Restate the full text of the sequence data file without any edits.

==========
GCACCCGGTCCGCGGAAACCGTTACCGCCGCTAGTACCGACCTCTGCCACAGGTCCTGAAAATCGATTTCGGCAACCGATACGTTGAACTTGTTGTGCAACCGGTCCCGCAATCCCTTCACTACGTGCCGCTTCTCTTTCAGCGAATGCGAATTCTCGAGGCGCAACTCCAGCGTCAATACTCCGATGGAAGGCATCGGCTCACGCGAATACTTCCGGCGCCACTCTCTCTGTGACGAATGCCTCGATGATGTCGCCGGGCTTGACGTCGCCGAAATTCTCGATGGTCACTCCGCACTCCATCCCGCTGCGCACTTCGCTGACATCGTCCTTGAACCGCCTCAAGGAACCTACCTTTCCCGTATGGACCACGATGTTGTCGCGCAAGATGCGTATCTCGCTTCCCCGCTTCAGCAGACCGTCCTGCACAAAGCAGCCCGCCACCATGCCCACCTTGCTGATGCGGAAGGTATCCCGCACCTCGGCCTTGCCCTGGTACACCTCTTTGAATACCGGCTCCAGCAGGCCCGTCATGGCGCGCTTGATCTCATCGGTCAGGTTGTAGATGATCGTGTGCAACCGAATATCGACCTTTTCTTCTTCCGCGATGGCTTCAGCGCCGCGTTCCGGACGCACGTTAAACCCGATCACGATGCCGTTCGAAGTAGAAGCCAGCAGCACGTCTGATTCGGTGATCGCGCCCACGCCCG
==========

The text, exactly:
GCACCCGGTCCGCGGAAACCGTTACCGCCGCTAGTACCGACCTCTGCCACAGGTCCTGAAAATCGATTTCGGCAACCGATACGTTGAACTTGTTGTGCAACCGGTCCCGCAATCCCTTCACTACGTGCCGCTTCTCTTTCAGCGAATGCGAATTCTCGAGGCGCAACTCCAGCGTCAATACTCCGATGGAAGGCATCGGCTCACGCGAATACTTCCGGCGCCACTCTCTCTGTGACGAATGCCTCGATGATGTCGCCGGGCTTGACGTCGCCGAAATTCTCGATGGTCACTCCGCACTCCATCCCGCTGCGCACTTCGCTGACATCGTCCTTGAACCGCCTCAAGGAACCTACCTTTCCCGTATGGACCACGATGTTGTCGCGCAAGATGCGTATCTCGCTTCCCCGCTTCAGCAGACCGTCCTGCACAAAGCAGCCCGCCACCATGCCCACCTTGCTGATGCGGAAGGTATCCCGCACCTCGGCCTTGCCCTGGTACACCTCTTTGAATACCGGCTCCAGCAGGCCCGTCATGGCGCGCTTGATCTCATCGGTCAGGTTGTAGATGATCGTGTGCAACCGAATATCGACCTTTTCTTCTTCCGCGATGGCTTCAGCGCCGCGTTCCGGACGCACGTTAAACCCGATCACGATGCCGTTCGAAGTAGAAGCCAGCAGCACGTCTGATTCGGTGATCGCGCCCACGCCCG